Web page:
Before news broke of two potential vaccines, most of what we heard about COVID-19 was bad. The only bright spot is that young children are less likely to get infected from the virus. They can still catch it and spread it, but at a greatly reduced rate.
Because kids are still susceptible, parents and caregivers need to stay vigilant whenever children start to show signs of illness. Runny noses, sore throats, coughs, and fever are common symptoms with colds, flu, and COVID-19 so it’s important to be able to spot the differences.
The flu can still be a deadly threat, particularly in the age of COVID-19. A compromised immune system resulting from a cold or the flu can increase the chances of contracting COVID-19 for kids and adults. While younger children have shown greater resilience to the SARS-CoV-2 virus, they are much more susceptible to colds and flu.
What to Look For?
There are some general symptoms shared with cold, flu and COVID-19 you should be aware of. Higher-risk symptoms should lead you to have your child tested for COVID-19.
The general symptoms include:
- Fever over 100.4oF
- Sore throat
- Congestion or runny nose
- Nausea, vomiting, diarrhea
- Fatigue, muscle, or body aches
Red-flag symptoms include:
- Difficulty breathing
- Loss of taste or smell
Loss of taste or smell is more often a symptom of COVID-19. Difficulty breathing is a more serious symptom, though it is associated with other illnesses. Coughing, which could be a symptom of multiple illnesses, increases the risk of passing the disease to others.
What to Do?
Children experiencing just one of the general symptoms should be monitored and kept away from others. They can return to regular activities once they have been symptom-free for 24 hours without taking fever-reducing medication.
Children experiencing two or more general symptoms, or one red-flag symptom, should be seen by a health care provider. Your provider will tell you whether or not a COVID-19 test is necessary. If no test is needed,, the child can return to regular activities once symptoms improve and they have been symptom-free for 24 hours. If a test is needed, and the result is negative, the same rules apply.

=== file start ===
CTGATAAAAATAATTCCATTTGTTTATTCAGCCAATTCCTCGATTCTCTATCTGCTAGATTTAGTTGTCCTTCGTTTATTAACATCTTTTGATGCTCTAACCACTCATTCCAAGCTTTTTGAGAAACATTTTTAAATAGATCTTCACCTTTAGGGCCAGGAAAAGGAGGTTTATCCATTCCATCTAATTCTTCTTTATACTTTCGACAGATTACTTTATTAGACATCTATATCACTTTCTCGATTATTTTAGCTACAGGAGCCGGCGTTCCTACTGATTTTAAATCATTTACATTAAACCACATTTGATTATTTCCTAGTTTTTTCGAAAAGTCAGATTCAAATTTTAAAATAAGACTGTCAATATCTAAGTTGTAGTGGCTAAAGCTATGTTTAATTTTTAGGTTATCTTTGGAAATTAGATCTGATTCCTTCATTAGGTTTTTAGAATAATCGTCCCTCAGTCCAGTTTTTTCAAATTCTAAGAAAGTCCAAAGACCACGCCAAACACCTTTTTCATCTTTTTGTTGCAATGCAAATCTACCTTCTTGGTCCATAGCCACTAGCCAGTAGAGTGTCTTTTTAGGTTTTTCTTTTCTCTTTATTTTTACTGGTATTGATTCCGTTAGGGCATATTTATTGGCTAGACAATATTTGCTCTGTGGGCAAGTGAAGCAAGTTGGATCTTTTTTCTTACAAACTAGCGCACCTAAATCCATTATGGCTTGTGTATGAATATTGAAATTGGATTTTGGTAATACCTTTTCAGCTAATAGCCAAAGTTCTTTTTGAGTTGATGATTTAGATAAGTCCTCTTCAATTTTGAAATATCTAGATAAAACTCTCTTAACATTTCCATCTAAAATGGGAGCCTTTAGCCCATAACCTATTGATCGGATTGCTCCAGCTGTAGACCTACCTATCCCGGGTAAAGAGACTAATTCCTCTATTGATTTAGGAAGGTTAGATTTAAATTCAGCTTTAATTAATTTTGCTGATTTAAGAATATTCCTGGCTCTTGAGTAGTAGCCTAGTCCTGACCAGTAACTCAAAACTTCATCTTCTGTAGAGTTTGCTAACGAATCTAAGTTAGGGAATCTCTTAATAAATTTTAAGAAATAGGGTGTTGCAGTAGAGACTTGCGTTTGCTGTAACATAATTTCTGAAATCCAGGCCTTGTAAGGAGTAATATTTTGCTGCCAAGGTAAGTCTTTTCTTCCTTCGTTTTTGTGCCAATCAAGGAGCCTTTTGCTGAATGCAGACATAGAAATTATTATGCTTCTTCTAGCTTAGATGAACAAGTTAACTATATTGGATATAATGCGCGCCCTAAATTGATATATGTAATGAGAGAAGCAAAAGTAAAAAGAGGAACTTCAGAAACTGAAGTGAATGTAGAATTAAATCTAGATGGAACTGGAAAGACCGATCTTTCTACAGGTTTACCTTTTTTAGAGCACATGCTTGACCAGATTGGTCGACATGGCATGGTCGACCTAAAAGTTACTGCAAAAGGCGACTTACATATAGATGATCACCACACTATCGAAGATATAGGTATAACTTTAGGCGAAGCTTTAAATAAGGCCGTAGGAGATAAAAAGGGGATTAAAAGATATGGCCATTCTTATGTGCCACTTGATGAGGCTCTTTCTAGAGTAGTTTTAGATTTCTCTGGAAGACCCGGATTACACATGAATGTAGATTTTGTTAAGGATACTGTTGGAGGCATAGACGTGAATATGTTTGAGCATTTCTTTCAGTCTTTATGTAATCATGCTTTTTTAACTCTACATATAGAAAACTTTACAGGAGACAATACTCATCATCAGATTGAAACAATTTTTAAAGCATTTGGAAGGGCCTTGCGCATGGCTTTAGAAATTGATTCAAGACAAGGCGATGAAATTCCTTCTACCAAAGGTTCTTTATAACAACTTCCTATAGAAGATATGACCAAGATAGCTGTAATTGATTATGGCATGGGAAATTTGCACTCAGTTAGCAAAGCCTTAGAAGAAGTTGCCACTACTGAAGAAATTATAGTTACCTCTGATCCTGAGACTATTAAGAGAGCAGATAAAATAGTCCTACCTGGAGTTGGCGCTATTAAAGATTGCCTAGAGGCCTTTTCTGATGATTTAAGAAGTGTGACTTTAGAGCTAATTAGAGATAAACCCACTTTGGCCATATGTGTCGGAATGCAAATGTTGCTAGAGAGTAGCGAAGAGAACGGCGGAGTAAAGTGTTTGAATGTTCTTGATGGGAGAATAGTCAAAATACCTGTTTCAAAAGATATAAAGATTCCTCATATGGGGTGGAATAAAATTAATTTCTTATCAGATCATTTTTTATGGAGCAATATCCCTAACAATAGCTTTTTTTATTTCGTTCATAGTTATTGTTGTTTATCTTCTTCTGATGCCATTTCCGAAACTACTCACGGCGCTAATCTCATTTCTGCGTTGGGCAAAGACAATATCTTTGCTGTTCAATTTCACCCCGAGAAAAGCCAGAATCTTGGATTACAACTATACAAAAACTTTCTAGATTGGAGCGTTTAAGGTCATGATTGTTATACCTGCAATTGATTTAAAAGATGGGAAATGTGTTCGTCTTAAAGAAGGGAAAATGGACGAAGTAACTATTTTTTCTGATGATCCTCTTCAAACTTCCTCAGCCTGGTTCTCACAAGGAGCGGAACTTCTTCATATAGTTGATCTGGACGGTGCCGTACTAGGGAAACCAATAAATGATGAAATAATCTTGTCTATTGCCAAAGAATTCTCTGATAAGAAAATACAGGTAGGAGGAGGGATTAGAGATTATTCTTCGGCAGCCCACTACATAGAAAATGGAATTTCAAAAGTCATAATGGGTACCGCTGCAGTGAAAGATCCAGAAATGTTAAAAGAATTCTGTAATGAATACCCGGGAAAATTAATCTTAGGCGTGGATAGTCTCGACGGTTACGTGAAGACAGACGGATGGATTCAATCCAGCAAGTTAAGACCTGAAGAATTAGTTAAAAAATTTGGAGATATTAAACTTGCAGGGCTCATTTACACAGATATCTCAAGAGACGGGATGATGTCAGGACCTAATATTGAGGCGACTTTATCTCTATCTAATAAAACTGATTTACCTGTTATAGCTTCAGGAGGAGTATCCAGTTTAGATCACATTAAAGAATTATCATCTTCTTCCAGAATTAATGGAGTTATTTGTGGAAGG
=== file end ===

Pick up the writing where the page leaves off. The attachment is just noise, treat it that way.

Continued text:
If the test is positive, or they do not see a doctor to receive a test, they must be monitored for 10 days and CANNOT return to regular activities until after that period and they have gone 24 hours without a fever.
If your child has been in contact with anyone who has COVID-19, then your child MUST quarantine and see a health care provider. They can only return to regular activities after 14 days from last contact with the infected person. If they start showing symptoms, they must get a COVID-19 test.
What’s Happening Now?
While there has been positive news about effective COVID-19 vaccines, they may not be available to the general public for six months or longer. It is important to remain vigilant to protect everyone in your family.
Have frank conversations with your children, not only about the physical effects of COVID-19, but about any sadness or anxiety they may be experiencing as a result of schools being closed and their routines being disrupted. Find out what they know, let them guide the conversation, and make sure you’re honest about what’s happening and how they can protect themselves.
We’re Here for You
AltaMed has reliable resources about coronavirus and can help you separate fact from fiction. We also provide testing and information on how to care for patients at home, and instructions on how to quarantine at home. For more information or to schedule a COVID-19 test, call (888) 499-9303.
AltaMed can provide information to you and your family about the best way to protect yourself and your family from COVID-19. To receive the latest news and information about the coronavirus pandemic, sign up today.